Wiesenthal Center: Will, not age, major obstacle in Nazi prosecutions


A lack of political will is more to blame than aging in the failure to prosecute Nazi-era war criminals, the Simon Wiesenthal Center said in an annual report.

“The lack of political will to bring Nazis war criminals to justice and/or to punish them continues to be the major obstacle to achieving justice, particularly in post-Communist Eastern Europe,” said the center’s report on on the Investigation and Prosecution of Nazi War Criminals released May 1. “The campaign led by the Baltic countries to distort the history of the Holocaust and obtain official recognition that the crimes of Communism are equal to those of the Nazis is another major obstacle to the prosecution of those responsible for the crimes of the Shoah.”

Only the United States receives an A rating in the report, for proactive prosecution of war criminals.

“While it is generally assumed that it is the age of the suspects that is the biggest obstacle to prosecution, in many cases it is the lack of political will, more than anything else, that has hindered the efforts to bring Holocaust perpetrators to justice, along with the mistaken notion that it was impossible at this point to locate, identify, and convict these criminals,” the report said. “The success achieved by dedicated prosecution agencies, especially in the United States, should be a catalyst for governments all over the world to make a serious effort to maximize justice while it can still be obtained.” 

Croatia, Denmark and Britain get D ratings for making only a minimal effort and for not having any practical results.

Norway, Sweden and Syria are rated as failures in principle for not prosecuting war criminals for ideological reasons or because of statutes of limitations. Austria, Canada, Estonia, Latvia, Lithuania and Ukraine are rated as failures in practice for having the necessary laws but not pursuing prosecutions.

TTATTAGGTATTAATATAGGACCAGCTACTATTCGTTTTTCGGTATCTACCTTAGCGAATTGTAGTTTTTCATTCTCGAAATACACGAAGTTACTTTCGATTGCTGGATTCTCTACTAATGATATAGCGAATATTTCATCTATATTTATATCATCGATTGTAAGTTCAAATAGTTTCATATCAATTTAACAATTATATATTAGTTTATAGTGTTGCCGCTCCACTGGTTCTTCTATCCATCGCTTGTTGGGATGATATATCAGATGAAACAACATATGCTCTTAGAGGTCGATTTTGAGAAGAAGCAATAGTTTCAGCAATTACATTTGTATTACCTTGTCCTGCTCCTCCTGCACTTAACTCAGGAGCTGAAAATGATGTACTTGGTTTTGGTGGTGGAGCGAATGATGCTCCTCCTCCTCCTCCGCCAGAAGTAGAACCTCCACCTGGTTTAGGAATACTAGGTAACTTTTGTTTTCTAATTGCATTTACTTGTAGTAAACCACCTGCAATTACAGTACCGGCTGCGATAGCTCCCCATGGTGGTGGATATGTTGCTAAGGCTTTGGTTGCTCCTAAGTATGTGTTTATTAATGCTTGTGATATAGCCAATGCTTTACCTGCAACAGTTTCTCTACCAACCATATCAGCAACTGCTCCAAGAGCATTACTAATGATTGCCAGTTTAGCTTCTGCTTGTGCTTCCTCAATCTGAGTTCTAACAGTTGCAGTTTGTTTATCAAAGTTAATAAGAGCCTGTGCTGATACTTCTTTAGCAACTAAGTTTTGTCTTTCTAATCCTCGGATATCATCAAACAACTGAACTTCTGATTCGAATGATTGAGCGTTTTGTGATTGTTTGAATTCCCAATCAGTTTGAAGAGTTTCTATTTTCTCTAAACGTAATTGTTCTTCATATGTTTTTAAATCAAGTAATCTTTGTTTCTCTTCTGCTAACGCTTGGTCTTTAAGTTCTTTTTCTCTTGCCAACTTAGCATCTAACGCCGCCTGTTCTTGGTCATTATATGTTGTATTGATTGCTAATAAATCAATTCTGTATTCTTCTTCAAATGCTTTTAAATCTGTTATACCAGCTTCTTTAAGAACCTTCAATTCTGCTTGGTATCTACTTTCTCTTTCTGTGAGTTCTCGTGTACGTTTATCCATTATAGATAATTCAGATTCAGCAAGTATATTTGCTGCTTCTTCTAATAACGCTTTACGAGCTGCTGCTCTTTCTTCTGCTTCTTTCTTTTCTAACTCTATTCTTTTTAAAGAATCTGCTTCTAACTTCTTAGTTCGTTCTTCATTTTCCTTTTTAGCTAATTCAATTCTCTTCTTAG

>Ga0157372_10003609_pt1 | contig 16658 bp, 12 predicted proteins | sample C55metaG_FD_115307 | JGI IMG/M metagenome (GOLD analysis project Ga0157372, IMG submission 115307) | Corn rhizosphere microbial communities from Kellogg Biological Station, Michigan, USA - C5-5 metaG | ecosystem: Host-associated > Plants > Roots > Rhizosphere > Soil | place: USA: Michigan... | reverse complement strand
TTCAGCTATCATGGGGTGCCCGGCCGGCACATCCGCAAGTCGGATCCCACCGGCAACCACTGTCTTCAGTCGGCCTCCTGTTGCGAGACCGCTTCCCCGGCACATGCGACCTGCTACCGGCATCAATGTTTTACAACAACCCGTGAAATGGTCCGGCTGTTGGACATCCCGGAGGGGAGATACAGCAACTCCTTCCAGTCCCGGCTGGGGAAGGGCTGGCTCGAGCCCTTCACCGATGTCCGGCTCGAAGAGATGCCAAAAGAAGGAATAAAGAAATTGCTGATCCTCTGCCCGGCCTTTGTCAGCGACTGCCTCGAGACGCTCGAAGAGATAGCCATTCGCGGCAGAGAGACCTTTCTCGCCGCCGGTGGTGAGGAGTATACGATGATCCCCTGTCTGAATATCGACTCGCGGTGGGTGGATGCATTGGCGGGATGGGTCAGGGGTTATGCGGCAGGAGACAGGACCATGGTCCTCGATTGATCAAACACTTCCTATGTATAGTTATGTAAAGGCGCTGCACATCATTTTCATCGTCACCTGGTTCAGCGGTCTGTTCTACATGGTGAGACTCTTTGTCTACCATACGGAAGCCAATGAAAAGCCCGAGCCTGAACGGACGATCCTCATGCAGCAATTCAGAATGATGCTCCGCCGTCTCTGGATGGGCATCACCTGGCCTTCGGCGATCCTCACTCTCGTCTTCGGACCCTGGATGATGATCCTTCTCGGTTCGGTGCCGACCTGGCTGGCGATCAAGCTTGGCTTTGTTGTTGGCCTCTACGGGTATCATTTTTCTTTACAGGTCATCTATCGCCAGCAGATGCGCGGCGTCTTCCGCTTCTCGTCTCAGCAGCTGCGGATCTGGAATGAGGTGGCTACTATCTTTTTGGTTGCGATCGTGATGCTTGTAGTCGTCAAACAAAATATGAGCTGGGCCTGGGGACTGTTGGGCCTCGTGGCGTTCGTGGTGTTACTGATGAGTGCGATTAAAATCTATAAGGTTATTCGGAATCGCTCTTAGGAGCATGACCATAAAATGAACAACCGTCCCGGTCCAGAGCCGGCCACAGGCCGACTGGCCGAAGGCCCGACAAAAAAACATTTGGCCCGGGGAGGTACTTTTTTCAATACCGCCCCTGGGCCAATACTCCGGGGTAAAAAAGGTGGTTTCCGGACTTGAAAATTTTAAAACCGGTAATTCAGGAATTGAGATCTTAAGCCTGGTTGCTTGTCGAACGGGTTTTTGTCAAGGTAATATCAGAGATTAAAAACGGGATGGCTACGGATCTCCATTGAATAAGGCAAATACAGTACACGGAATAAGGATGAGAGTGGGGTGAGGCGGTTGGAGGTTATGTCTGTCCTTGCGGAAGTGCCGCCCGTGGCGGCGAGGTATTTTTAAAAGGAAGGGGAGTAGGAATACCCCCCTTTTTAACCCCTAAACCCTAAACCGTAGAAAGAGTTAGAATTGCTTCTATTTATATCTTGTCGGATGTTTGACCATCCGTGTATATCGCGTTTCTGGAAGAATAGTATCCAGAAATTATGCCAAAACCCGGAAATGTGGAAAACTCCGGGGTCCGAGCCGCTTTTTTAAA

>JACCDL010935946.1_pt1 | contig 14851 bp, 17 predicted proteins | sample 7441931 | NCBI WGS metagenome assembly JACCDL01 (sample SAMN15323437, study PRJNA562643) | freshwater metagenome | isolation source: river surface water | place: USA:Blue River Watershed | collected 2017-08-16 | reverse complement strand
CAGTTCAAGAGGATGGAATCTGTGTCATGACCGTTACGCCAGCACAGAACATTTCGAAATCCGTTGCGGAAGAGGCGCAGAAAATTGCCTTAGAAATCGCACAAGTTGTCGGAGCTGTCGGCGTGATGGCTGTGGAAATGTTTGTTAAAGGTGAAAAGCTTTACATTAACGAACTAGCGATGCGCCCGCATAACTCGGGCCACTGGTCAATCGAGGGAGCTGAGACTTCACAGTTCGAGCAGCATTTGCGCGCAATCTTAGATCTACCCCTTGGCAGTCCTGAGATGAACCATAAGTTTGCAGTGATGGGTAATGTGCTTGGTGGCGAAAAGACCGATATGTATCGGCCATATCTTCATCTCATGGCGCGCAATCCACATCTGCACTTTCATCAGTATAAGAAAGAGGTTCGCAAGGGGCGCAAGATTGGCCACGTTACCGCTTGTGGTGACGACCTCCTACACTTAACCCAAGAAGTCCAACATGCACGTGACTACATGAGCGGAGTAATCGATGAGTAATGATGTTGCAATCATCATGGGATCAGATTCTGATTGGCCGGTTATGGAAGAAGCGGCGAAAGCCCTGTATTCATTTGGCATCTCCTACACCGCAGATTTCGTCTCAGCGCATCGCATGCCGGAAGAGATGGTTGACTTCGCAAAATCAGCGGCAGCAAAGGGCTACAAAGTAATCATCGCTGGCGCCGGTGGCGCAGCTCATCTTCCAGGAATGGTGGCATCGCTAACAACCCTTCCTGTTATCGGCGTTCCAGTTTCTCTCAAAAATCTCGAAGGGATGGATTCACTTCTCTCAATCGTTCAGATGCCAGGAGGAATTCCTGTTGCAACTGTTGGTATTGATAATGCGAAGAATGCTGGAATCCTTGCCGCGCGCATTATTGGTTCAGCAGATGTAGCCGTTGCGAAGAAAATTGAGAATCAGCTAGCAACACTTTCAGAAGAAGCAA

Another 15 countries did not answer the center’s questions but “clearly did not take any action whatsoever to investigate suspected Nazi war criminals” during the 2010-11 period.

The center listed as most wanted Alois Brunner, the Adolf Eichmann deputy responsible for deporting Jews to death camps from Austria, Greece, Slovakia and France. He was last seen in Syria, where he sought postwar refuge, in 2001. He would be 99 today.

“The chances of his being alive are relatively slim, but until conclusive evidence of his demise is obtained, he should still be mentioned on any Most Wanted List of Holocaust perpetrators,” the report said.

Stop the Irvine 11 Prosecutions


Come with me on a hypothetical journey.  A group of student protesters attend the speech of an Israeli official. As the official addresses the audience, the young protesters stand, one at a time, at about five- minute intervals, and shout slogans denouncing Israeli policies that subjugate Palestinians.  Inside the hall, the response to the protesters is openly hostile and threatens to erupt into violent confrontation.  Security drags out the young protesters.

Should the protesters be brought up on criminal charges for their demonstration?  Does the answer to this question hinge on whether the students are Jewish or Muslim?

A recent development here in Southern California indicates that it does.